I doubt that any such life will open up to us before we leave this world (my wife and I). And so I would like to live out that kind of existence insofar as I can within a “normal” setting. But actually that is the kind of life in and through Jesus we’re all called to. Yes, rhythms, not to be slavishly followed, but commitment to such is something which can be beneficial for us from the monastics, given the disordered free-for-all, free fall in which we “live.”

Of course it is a choice of the heart, something also in which we grow into. Not isolated necessarily from life as experienced by others. But seeking to live out the calling God has given us in Jesus with each other and for the world. In the love of God in Jesus.

thoughtful in prayer

We are creatures of habit and also often struggle in ruts or matters we either have been weak in, or too easily fall into again. We too often can be superficial in our thinking and in what we hold to be true. We oftentimes need to wrestle through matters in prayer. If we ever think we’re foolproof, surely we should think again (I’m not referring to the kind of knowing we have by faith). But it is all too easy to resort to the default position we’ve accepted and lived by for years and years.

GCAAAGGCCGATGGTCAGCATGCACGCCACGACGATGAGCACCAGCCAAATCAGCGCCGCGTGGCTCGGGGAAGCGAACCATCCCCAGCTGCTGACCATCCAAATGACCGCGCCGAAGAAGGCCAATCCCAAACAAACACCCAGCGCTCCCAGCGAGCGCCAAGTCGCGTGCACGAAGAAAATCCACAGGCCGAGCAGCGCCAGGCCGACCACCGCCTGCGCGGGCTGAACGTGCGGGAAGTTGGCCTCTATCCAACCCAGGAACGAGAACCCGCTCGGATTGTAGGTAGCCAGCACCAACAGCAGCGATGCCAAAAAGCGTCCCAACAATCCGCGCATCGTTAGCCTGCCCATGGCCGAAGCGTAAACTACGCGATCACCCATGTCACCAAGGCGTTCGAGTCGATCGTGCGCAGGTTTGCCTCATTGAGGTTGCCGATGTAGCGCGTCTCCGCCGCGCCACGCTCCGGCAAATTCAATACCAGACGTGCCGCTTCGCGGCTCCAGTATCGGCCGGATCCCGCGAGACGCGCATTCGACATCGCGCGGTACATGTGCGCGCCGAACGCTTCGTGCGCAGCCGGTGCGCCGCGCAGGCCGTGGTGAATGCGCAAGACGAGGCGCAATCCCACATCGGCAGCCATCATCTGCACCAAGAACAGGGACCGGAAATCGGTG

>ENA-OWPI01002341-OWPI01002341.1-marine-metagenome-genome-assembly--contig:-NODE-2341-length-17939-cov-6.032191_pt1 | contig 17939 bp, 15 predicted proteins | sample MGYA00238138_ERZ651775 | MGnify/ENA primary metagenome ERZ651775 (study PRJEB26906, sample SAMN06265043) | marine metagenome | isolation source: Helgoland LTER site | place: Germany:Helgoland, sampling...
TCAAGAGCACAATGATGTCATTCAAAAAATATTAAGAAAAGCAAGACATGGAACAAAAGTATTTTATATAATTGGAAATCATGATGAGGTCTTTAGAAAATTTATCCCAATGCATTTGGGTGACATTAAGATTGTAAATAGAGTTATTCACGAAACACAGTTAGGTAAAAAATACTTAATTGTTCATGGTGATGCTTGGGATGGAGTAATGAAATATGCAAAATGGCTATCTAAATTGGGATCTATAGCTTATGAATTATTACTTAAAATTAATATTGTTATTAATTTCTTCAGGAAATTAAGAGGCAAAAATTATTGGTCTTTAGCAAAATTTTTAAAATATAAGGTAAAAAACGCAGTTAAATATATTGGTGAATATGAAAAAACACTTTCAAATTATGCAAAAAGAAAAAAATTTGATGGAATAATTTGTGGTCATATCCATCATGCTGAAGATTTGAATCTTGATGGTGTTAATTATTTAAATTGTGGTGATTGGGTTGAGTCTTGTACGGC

We need to be people of the Book and in prayer, much on both accounts. And we need to be intentional, deliberate, and not hasty in doing this. Part of what may need to take place is the development of new patterns replacing the old. As we await in Jesus God’s completed change of both us and of the world.

character is what matters

Recently I came across something somewhere imagining what people would talk about at any given funeral. Of course I am referring to the deceased. Would they talk about their great successes in life, perhaps making millions and perhaps living a luxurious lifestyle as a result? Would they talk about their great intellect, how they solved or contributed toward some resolution of some great scientific riddle? Would they be speaking about the deceased’s tremendous speaking ability either in teaching or preaching, and what a formidable intellect they had? How they were successful in life?